Foul trouble, paint points plague Rebels in 87-86 road loss to Memphis
Photo credit: Joshua McCoy — Ole Miss Athletics 
  • Story by Sportstalk Mississippi Ole Miss Beat Reporter Brian Scott Rippee

MEMPHIS, TENN — This game had both the physicality of a late-February SEC clash and the atmosphere to accompany it.

Ole Miss was pummeled around the rim in an 87-86 loss at Memphis inside a raucous FedEx Forum on Saturday afternoon. The Rebels were outscored 52-20 in the paint. Tigers forwards D.J. Jeffries and Precious Achiuwa combined for 48 points and 15 rebounds. Achuiwa scored 25 and pulled 11 boards himself. He was a problem on the glass for an Ole Miss frontcourt that failed its first major test and spent most of the afternoon saddled with foul trouble.

Khadim Sy played just four minutes in the first half after picking up two quick fouls. It put Kermit Davis in a bind. Sammy Hunter was asked to play increased minutes, and a small-ball lineup of Blake Hinson and K.J. Buffen at the four and five slots didn’t provide enough rim protection. Memphis was 27-48 on two-point baskets, many were layups and dunks.

“They killed us around the goal,” Davis said. “Driving it, offensive rebounding. We got in deep foul trouble. We need Sy on the floor. We fought some foul trouble, but fought through it. Just couldn’t make a play at the end.”

Ole Miss hung in there without Sy, thanks to 13 first-half points from Buffen and 12 from Breein Tyree. Memphis took a 31-28 lead with five minutes left in the first half and never trailed again.  The Tigers closed the half on a 7-0 run and led 45-38. The game quickly unraveled for Buffen early in the second half. He fouled three times less than six minutes fouled out with over 14 minutes to go. In that time, Memphis stretched its lead out to as large as 16 with 11 minutes go in the game. Foul trouble has been a troubling theme for Buffen through five games. He picks up far too many ill-advised fouls away from the rim.

“K.J. cannot stay out of foul trouble,” Davis said. “He’s done it in mid-major games. He did it tonight. He is our leading rebounder and it is always in about 20 minutes. We have to keep him on the floor.”

Sy made an impact in the second half with nine points, six rebounds and a pair of assists, but Memphis still had their way with the Rebels inside. Ole Miss had zero second-chance points in the second half despite seven offensive rebounds and allowed 24 points in the paint. Achiuwa scored the Tigers’ first seven out of halftime. He and Jeffries scored 25 of Memphis’ 42 second-half points.

As the front-court was bogged down by foul trouble, the Rebel guards were bothered a bit by Memphis’ pressure on the perimeter and played poor transition defense. Devontae Shuler was 3-11 from the field for nine points and Breein Tyree was 7-20 after making three of his first four shots to start the game. The two combined for nine turnovers. Ole Miss settled for a lot of perimeter jump shots and shied away from driving the basketball to the rim for extended periods of the game. It contributed to their 29-66 mark from the field.

“We settled,” Davis said. “The ball didn’t move and we didn’t drive the ball. That has been an achilles heel of ours, even against teams we are better than and in games we have won by 25. The ball has to move and we have to get more paint touches and ball movement. We settled for a period of time. We drove at the end and got paint scores.”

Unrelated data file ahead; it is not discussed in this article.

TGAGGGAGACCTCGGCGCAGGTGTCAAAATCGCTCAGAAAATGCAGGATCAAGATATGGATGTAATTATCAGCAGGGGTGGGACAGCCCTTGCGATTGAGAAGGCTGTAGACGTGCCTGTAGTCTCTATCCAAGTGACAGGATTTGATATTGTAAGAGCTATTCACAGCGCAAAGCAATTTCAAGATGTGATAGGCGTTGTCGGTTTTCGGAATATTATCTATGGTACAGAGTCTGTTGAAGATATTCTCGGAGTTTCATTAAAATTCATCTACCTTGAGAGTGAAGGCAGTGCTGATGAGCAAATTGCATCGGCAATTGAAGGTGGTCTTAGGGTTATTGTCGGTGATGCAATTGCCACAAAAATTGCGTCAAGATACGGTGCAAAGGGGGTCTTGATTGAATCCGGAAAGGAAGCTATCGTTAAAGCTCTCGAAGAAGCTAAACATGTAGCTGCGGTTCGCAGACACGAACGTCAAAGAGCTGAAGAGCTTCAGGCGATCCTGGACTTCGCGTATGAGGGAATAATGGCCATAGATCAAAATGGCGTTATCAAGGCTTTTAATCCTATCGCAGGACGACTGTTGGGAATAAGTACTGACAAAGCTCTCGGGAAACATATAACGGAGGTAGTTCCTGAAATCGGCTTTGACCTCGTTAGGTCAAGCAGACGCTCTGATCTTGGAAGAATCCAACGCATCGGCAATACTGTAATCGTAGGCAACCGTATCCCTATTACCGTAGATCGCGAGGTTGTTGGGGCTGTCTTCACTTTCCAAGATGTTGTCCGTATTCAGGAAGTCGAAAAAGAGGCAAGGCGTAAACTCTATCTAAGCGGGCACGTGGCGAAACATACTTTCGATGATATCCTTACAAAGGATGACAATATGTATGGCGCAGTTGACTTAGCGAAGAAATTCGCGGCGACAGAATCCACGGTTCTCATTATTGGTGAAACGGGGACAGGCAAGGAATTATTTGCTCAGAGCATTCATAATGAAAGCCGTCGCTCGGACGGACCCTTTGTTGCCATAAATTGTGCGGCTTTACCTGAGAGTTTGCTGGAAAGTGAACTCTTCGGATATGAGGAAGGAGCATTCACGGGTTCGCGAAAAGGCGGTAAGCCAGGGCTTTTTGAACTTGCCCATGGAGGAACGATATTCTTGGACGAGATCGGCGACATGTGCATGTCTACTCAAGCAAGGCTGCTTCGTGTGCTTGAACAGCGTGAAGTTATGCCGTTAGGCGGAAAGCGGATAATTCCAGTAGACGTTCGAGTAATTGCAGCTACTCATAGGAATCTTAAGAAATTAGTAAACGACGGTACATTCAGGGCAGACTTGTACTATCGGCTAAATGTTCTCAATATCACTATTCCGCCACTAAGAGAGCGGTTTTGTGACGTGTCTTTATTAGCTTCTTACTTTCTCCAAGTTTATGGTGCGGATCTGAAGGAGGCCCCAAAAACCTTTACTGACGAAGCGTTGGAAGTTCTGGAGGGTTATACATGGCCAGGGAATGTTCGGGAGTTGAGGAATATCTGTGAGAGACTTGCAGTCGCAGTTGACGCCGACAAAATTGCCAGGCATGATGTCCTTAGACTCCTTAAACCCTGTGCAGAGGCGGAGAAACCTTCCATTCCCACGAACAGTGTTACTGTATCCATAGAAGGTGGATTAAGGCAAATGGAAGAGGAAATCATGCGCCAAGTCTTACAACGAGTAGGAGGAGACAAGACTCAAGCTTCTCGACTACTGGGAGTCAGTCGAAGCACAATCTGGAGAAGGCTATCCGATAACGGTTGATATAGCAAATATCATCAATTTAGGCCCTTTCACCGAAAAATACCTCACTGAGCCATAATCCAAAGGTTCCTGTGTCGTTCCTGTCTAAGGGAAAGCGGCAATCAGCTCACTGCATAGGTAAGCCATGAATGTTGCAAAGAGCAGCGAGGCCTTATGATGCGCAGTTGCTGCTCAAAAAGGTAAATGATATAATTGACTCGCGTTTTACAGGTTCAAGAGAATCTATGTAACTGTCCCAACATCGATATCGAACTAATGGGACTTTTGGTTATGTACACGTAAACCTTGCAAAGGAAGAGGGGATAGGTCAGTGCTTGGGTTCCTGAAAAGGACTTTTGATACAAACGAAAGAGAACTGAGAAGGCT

Perhaps where the guards faltered the most was allowing Memphis to leak out in transition and get easy baskets. The Tigers had 20 fast break points and flew past Ole Miss down the floor. It’s uncharacteristic of this team with two veteran guards and allowed the Tigers to generate offense without having to run half-court sets.

“I told Breein and Devontae, nobody spends more time in college basketball on defensive transition than we do,” Davis said. “We do it every single day. It’s such an emphasis. When we won games on the road in our league last year, we made them run half-court offense. In that period of time, when (Memphis) stretched it out, we didn’t. They threw balls by us. We didn’t get the hole covered and make them run half-court offense. We broke down.”

 The Rebels were more aggressive at the rim in the closing minutes as they shaved a 16-point deficit to one. Despite it all, Ole Miss chipped away at the lead and gave itself a chance with Buffen on the bench, a limited Hinson in his first game back and Sy playing with four fouls down the stretch. The Rebels went on an 11-2 run after going down 16 points, cut it to five with two minutes left and had a  chance to send the game into overtime, trailing 85-82 with eight seconds left and in possession of the basketball. Penny Hardaway elected to foul to prevent Ole Miss from shooting a three. Tyree was fouled just before he went up for a three-point shot. It was close to being a shooting foul but was called on the floor.

“I was trying to get to the rim and I heard them say ‘foul, foul, foul,’ so I  went up to shoot it,” Tyree said. “It is the referee’s decision and is just part of the game.”

Ole Miss was beaten up inside in this game, a revamped front-court failed its first major test. But in the end, despite the foul trouble and defensive lapses, the Rebels had a chance to beat a ranked team on the road in the final minute. It was a useful November measuring stick. Up next is a trip to Brooklyn to play Penn State and either Syracuse or Oklahoma State after that as the team hits the teeth of its non-conference schedule.

“This was an SEC road game,” Davis said. “That’s all it was, two good teams.”